A new cancer drug delivery system
One of the biggest problems in cancer treatment is drug delivery: chemotherapy kills cancer cells, but it also kills normal, healthy cells along the way. This indiscriminate targeting has two major problems: it decreases the anticancer effects by lowering the drug concentration in the tumor while also causing the numerous side effects of these drugs, from hair loss to nausea.
“Improving the tumor specificity is one of the ultimate goals of the current anticancer research,” said Qing Yao, pre-doctoral researcher in the lab of Lin Zhu, PhD, assistant professor of pharmaceutical sciences at the Texas A&M Health Science Center Irma Lerma Rangel College of Pharmacy. “The current tumor targeting strategies remain unsatisfactory.”
To that end, Zhu’s lab works on the development of new cancer drug delivery methods, and Yao’s project is focused on creating drug “nanocarriers” called micelles. These tiny micelles are loaded with the drug inside and—on their surface—engineered with two types of materials that can interact with cancer tissues and cells. One material is an MMP2-sensitive polymer, and the other is folate. They are very good at recognizing which cells are cancerous. The micelles can circulate through the bloodstream, leaving the healthy cells alone, until they encounter the cancer tissues. Then, when the material on their surface recognizes and responds to the MMP2 in the tumor, the micelles “show” the folate, triggering the receptors on the cancer cell to take them in, drug and all.
“Our dual-targeting strategy uses active targeting mechanisms,” Yao said. “Using both MMP2 and folate works in a cooperative manner to improve the drug’s tumor specificity.”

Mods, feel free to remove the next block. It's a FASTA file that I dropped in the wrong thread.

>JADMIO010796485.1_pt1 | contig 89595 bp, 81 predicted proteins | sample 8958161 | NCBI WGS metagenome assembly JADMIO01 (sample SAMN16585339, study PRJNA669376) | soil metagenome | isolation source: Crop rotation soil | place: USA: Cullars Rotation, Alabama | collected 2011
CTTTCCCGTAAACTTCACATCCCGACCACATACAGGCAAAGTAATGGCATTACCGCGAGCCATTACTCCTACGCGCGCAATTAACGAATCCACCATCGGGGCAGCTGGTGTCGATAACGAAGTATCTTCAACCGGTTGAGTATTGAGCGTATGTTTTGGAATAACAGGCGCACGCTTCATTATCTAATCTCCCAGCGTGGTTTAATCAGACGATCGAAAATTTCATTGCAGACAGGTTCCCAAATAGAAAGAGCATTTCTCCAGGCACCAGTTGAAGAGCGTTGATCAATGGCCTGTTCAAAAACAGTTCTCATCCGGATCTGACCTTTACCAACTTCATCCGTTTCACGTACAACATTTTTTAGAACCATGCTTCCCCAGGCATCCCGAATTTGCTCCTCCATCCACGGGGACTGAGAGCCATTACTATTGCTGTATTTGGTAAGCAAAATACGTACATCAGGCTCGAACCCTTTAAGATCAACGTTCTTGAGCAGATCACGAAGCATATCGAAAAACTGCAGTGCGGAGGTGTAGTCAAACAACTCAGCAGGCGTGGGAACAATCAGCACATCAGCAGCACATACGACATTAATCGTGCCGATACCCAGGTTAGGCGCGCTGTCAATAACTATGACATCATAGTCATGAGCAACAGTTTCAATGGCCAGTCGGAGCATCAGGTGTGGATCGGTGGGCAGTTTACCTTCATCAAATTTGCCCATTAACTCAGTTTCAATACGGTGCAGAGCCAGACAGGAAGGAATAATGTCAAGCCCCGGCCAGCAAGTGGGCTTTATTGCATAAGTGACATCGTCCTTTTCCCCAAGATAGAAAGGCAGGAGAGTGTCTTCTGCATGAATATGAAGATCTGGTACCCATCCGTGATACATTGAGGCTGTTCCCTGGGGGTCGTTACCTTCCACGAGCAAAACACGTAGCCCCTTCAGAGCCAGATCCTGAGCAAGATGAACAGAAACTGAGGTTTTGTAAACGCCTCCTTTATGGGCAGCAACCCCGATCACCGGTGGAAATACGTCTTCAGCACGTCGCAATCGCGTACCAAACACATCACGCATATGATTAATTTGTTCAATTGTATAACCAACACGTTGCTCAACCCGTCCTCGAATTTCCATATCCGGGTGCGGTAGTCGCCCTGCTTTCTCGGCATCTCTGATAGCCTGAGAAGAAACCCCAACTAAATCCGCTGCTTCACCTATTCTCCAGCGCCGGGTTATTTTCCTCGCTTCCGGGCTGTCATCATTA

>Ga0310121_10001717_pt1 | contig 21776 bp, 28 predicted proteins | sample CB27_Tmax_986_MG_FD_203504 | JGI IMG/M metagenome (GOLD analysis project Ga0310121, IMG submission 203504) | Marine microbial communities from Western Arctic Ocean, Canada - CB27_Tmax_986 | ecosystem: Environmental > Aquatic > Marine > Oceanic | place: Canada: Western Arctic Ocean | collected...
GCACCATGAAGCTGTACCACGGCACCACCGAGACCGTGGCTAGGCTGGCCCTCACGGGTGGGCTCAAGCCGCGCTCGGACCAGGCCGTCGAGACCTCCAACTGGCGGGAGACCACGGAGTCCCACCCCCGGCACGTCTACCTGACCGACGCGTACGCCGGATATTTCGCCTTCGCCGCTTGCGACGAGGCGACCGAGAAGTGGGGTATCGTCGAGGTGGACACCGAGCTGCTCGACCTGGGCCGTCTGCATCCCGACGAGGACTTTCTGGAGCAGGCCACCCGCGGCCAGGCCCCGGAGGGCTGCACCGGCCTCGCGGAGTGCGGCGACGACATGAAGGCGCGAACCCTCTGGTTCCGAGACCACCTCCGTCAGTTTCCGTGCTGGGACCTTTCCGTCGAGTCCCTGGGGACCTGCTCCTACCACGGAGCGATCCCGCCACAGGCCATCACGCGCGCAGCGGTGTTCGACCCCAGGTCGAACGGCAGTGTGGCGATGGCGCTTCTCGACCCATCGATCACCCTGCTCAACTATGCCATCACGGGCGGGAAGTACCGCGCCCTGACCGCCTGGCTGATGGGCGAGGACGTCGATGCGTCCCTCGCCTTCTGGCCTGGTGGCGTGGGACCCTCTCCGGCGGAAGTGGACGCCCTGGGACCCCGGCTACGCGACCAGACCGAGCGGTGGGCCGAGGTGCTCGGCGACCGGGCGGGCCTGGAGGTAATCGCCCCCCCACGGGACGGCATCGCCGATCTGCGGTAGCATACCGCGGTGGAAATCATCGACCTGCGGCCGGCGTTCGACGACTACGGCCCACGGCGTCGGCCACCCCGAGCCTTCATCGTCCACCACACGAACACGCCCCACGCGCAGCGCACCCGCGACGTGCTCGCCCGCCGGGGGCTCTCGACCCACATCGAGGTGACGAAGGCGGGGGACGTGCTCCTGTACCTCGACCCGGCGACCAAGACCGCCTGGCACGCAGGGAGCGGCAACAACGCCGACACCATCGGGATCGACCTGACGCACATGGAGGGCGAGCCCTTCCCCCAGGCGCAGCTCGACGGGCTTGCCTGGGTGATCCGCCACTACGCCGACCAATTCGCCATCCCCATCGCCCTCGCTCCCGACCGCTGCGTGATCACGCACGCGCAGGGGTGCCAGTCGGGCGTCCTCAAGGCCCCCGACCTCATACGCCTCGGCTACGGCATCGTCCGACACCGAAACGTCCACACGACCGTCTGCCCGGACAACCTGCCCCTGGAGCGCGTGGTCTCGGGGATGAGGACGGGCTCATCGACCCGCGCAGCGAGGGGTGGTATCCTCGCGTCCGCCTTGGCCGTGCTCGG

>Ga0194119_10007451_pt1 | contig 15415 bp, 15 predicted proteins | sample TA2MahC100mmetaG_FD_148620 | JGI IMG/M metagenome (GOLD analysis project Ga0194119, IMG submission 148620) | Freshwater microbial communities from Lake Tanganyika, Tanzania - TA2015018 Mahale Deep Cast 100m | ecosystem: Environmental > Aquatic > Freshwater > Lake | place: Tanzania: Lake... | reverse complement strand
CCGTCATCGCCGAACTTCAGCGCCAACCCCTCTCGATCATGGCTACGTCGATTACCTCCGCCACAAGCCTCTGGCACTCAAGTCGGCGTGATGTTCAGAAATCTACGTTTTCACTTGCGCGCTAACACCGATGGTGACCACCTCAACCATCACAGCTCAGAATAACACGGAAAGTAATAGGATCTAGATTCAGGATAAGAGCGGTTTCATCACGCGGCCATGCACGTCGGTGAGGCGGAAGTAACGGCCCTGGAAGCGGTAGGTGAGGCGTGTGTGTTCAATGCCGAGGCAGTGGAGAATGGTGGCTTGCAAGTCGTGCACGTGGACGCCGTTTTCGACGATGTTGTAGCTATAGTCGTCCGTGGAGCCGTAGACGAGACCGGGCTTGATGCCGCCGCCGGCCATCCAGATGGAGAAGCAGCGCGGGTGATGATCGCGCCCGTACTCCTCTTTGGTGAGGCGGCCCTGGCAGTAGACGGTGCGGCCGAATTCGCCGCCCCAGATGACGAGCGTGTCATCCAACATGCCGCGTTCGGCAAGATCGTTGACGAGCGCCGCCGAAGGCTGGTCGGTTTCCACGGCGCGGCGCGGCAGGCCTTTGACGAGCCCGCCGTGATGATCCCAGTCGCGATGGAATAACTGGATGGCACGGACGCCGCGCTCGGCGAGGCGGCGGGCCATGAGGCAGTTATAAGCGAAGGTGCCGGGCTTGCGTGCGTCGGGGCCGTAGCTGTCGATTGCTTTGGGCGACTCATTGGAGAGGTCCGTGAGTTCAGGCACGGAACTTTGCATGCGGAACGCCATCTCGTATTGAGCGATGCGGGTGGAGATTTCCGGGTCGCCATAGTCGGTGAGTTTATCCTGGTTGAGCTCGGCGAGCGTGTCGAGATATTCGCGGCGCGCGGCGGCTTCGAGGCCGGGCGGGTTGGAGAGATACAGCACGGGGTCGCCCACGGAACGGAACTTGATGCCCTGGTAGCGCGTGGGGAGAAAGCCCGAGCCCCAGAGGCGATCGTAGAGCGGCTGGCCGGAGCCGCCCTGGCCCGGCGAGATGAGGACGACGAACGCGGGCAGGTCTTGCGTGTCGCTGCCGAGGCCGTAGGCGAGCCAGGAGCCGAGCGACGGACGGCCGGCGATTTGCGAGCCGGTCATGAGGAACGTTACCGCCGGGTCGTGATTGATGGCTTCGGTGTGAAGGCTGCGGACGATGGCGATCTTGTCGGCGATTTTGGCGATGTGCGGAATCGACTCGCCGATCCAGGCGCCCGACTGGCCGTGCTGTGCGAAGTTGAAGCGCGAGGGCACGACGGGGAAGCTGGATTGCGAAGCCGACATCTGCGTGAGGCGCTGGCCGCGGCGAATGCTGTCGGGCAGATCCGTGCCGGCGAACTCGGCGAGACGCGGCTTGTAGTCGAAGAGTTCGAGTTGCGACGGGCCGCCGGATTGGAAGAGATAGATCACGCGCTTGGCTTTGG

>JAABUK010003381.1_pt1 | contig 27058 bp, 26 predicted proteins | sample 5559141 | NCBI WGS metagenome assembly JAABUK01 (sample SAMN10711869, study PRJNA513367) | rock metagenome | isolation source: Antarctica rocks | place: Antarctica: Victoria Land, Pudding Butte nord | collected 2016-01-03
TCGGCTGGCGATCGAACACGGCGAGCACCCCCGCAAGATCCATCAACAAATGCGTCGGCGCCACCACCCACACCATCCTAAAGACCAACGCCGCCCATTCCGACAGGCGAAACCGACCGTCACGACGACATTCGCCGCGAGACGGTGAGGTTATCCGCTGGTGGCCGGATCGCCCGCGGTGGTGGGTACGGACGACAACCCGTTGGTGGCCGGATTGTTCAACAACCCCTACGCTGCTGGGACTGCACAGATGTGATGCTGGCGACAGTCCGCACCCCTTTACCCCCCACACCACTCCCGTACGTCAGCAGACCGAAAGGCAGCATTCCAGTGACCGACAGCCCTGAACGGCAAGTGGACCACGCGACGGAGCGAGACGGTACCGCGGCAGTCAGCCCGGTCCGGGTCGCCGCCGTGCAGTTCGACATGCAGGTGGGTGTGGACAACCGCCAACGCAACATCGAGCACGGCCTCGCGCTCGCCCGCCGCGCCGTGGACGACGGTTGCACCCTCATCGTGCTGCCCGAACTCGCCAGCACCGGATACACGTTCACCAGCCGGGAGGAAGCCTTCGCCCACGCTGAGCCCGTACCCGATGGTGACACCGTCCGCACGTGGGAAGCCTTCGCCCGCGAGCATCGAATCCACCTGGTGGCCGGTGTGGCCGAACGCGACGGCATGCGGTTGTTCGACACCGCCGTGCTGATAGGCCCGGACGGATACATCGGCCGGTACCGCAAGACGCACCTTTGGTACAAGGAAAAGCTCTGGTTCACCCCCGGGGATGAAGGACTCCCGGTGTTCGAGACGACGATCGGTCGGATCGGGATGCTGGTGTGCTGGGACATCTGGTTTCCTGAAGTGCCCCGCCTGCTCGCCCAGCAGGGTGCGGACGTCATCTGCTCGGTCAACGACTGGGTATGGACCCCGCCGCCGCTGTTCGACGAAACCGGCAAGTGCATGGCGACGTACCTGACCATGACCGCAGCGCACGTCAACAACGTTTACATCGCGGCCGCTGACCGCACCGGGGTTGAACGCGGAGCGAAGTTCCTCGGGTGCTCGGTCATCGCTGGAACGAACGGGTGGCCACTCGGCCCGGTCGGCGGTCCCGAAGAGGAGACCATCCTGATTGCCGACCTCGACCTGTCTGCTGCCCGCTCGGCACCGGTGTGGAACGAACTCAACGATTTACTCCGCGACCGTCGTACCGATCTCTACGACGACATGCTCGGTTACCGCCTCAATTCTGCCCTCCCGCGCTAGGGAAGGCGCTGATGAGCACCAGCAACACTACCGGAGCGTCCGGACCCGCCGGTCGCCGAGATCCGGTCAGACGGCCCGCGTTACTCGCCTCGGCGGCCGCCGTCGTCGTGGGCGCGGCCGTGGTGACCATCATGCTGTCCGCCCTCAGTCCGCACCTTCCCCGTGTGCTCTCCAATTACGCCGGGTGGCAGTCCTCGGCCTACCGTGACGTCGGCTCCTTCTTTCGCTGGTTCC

The preliminary research has shown that these micelles kill cancer cells better than many of the versions tried previously, and work far better than drugs that circulate freely in the bloodstream.
Still, Yao is the first to note that this new technology won’t be available to treat humans overnight. “The translation of any new technology, including ours, from the bench to bedside is not straightforward,” she said. “Many further studies have to be done before it can be tested in humans, but we are optimistic and confident about this technology.”
The next step is optimization of the formulation of the nanoparticles, following by testing in animal models.
“The development of tumor-targeted nanoscale drug delivery systems is a hot research field,” Zhu said. “The nanoparticles that Qing is working on is a multifunctional drug carrier. The design is able to tackle the pharmacokinetic obstacles of anticancer drugs at the body-, tissue-, and cellular- levels. It is an exploration of designing the future elaborate and elegant nanomedicine.”